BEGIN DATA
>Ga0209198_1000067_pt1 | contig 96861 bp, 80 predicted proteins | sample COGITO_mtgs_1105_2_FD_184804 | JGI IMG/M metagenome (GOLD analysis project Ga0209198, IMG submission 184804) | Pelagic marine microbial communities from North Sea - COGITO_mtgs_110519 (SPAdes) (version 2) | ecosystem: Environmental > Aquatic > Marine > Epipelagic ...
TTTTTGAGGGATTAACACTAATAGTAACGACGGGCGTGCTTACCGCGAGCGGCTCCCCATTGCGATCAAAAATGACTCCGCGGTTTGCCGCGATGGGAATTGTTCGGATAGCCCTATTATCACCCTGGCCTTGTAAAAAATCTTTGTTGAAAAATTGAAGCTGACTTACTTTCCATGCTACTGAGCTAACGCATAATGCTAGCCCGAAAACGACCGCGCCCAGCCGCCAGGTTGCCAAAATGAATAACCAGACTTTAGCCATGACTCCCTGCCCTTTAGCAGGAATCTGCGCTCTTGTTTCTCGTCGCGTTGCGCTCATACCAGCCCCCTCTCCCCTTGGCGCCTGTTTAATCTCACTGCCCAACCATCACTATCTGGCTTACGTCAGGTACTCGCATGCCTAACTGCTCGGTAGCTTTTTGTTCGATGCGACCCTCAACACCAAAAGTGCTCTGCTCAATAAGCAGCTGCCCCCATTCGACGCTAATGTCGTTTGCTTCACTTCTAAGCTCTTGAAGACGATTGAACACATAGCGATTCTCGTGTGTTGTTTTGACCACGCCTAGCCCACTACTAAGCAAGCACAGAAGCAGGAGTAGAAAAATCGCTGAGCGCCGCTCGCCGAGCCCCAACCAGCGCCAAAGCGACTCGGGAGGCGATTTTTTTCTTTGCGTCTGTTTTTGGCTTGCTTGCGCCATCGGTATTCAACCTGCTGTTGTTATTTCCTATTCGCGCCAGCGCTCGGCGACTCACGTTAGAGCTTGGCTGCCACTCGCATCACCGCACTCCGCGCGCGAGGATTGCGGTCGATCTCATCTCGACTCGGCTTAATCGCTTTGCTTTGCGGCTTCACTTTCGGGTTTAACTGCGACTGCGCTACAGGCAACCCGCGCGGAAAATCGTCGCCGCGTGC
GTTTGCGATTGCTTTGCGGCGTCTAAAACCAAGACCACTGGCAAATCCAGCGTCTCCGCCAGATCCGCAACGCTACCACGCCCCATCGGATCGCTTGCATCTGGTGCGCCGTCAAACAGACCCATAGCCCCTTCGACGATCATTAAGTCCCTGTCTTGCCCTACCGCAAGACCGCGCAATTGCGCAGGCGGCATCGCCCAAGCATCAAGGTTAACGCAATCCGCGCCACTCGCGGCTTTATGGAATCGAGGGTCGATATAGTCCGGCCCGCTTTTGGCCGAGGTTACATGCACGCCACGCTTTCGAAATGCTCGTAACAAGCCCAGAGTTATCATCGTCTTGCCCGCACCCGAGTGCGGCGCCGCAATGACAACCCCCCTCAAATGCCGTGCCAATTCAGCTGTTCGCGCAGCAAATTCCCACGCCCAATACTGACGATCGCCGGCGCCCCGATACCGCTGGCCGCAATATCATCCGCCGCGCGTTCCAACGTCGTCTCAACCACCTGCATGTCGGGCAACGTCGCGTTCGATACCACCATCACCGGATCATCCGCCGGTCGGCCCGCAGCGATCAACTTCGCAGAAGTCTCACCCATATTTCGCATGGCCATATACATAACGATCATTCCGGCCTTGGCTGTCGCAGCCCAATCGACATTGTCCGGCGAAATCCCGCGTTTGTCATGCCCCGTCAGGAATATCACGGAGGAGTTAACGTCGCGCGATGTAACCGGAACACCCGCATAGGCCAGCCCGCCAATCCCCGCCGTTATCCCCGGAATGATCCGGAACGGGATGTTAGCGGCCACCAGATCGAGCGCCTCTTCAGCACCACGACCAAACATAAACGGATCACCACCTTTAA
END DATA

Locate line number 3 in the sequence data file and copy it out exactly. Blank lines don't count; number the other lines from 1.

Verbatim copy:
GTTTGCGATTGCTTTGCGGCGTCTAAAACCAAGACCACTGGCAAATCCAGCGTCTCCGCCAGATCCGCAACGCTACCACGCCCCATCGGATCGCTTGCATCTGGTGCGCCGTCAAACAGACCCATAGCCCCTTCGACGATCATTAAGTCCCTGTCTTGCCCTACCGCAAGACCGCGCAATTGCGCAGGCGGCATCGCCCAAGCATCAAGGTTAACGCAATCCGCGCCACTCGCGGCTTTATGGAATCGAGGGTCGATATAGTCCGGCCCGCTTTTGGCCGAGGTTACATGCACGCCACGCTTTCGAAATGCTCGTAACAAGCCCAGAGTTATCATCGTCTTGCCCGCACCCGAGTGCGGCGCCGCAATGACAACCCCCCTCAAATGCCGTGCCAATTCAGCTGTTCGCGCAGCAAATTCCCACGCCCAATACTGACGATCGCCGGCGCCCCGATACCGCTGGCCGCAATATCATCCGCCGCGCGTTCCAACGTCGTCTCAACCACCTGCATGTCGGGCAACGTCGCGTTCGATACCACCATCACCGGATCATCCGCCGGTCGGCCCGCAGCGATCAACTTCGCAGAAGTCTCACCCATATTTCGCATGGCCATATACATAACGATCATTCCGGCCTTGGCTGTCGCAGCCCAATCGACATTGTCCGGCGAAATCCCGCGTTTGTCATGCCCCGTCAGGAATATCACGGAGGAGTTAACGTCGCGCGATGTAACCGGAACACCCGCATAGGCCAGCCCGCCAATCCCCGCCGTTATCCCCGGAATGATCCGGAACGGGATGTTAGCGGCCACCAGATCGAGCGCCTCTTCAGCACCACGACCAAACATAAACGGATCACCACCTTTAA